How Zelle Makes Money

Zelle is a digital payments network that allows people to send money to each other at no cost.

The app is solely available to U.S. account holders whose banks are part of its network. Zelle currently works together with 1,000+ financial institutions. 

Zelle was initially launched as clearXchange in 2011 by Bank of America, Wells Fargo, and JPMorgan Chase to fend off platforms like PayPal. 

In 2016, after failing to launch a product, the banks sold it to Early Warning Services, which itself is owned by a consortium of 7 banks. 

A year later, in 2017, Zelle was finally unveiled to the public and rolled out in partnership with more than 30 U.S. banks.

By early 2019, Zelle already managed to overtake the Cash App and Venmo to become the nation’s most popular P2P payments platform.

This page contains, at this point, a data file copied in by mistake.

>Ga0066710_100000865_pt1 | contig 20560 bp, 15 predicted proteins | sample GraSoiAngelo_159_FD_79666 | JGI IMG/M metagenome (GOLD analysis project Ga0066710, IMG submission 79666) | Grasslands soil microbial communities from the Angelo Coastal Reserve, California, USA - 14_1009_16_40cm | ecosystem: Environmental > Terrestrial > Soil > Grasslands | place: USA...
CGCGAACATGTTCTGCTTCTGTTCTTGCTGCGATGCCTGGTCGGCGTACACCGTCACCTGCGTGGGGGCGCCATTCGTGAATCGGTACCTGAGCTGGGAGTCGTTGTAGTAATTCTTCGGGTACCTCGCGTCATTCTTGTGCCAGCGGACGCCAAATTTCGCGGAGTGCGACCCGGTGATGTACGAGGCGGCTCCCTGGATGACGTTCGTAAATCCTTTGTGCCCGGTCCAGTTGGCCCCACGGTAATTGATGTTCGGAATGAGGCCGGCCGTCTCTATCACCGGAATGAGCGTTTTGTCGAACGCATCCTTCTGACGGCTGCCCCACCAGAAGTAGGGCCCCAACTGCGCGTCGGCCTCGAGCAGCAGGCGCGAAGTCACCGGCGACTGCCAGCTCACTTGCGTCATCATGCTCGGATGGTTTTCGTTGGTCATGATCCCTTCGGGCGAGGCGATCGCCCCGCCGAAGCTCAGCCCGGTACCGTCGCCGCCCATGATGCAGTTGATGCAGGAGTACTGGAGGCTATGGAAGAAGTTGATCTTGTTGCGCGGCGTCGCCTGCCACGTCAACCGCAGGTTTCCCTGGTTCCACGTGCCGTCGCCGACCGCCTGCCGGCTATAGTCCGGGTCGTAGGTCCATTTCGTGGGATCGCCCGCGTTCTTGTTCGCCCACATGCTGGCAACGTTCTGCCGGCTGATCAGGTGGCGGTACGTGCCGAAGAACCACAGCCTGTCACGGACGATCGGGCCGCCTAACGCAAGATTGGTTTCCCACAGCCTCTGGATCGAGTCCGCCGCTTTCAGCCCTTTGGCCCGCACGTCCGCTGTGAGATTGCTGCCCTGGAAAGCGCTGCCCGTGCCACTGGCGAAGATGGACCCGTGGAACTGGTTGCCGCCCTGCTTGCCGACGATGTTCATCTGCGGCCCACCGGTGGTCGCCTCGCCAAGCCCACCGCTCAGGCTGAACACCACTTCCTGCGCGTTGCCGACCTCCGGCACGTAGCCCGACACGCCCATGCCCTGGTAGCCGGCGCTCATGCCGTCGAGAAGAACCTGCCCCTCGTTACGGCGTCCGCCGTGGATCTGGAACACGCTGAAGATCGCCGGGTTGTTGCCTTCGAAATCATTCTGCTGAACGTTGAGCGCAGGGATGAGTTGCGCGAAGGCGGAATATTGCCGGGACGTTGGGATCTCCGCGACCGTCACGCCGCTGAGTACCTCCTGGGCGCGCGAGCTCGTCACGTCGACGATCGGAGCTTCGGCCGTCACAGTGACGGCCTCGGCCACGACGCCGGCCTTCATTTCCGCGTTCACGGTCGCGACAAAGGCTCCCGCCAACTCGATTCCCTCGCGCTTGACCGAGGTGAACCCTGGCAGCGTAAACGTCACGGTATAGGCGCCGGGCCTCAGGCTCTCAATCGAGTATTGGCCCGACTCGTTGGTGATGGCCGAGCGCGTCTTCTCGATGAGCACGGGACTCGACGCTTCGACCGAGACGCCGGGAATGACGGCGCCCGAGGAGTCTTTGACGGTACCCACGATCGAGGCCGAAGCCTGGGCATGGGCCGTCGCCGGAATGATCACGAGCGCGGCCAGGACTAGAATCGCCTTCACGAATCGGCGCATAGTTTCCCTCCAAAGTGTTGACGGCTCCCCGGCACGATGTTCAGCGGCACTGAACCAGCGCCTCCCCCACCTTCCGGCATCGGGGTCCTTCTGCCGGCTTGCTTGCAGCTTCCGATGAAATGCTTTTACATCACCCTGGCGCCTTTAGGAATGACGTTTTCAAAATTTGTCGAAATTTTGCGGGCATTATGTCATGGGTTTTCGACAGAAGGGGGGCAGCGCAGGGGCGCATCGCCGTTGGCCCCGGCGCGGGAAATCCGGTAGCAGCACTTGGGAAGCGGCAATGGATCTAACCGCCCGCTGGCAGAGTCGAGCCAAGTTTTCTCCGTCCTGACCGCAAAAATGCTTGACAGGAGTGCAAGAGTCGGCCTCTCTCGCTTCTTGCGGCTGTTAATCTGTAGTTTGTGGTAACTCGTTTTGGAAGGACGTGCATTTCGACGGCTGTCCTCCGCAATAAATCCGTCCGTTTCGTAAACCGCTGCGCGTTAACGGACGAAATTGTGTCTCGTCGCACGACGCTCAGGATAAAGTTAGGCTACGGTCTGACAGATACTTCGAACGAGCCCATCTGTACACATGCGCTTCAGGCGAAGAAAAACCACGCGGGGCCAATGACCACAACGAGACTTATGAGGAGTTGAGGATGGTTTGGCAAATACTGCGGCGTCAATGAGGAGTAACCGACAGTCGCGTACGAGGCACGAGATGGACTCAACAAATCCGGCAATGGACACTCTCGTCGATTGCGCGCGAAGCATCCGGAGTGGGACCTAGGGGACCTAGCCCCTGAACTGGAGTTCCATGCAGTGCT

Over 500 million accounts are now registered within the network. In 2021 alone, Zelle processed payments worth $490 billion.

But how does Zelle, which is completely free to use, actually make money?

The simple answer is that it doesn’t generate any money right now. While the likes of Venmo charge fees, Zelle has opted against any form of monetization thus far.

However, it has been speculated that Zelle could eventually charge merchant fees and establish its own Visa-like payment rails.

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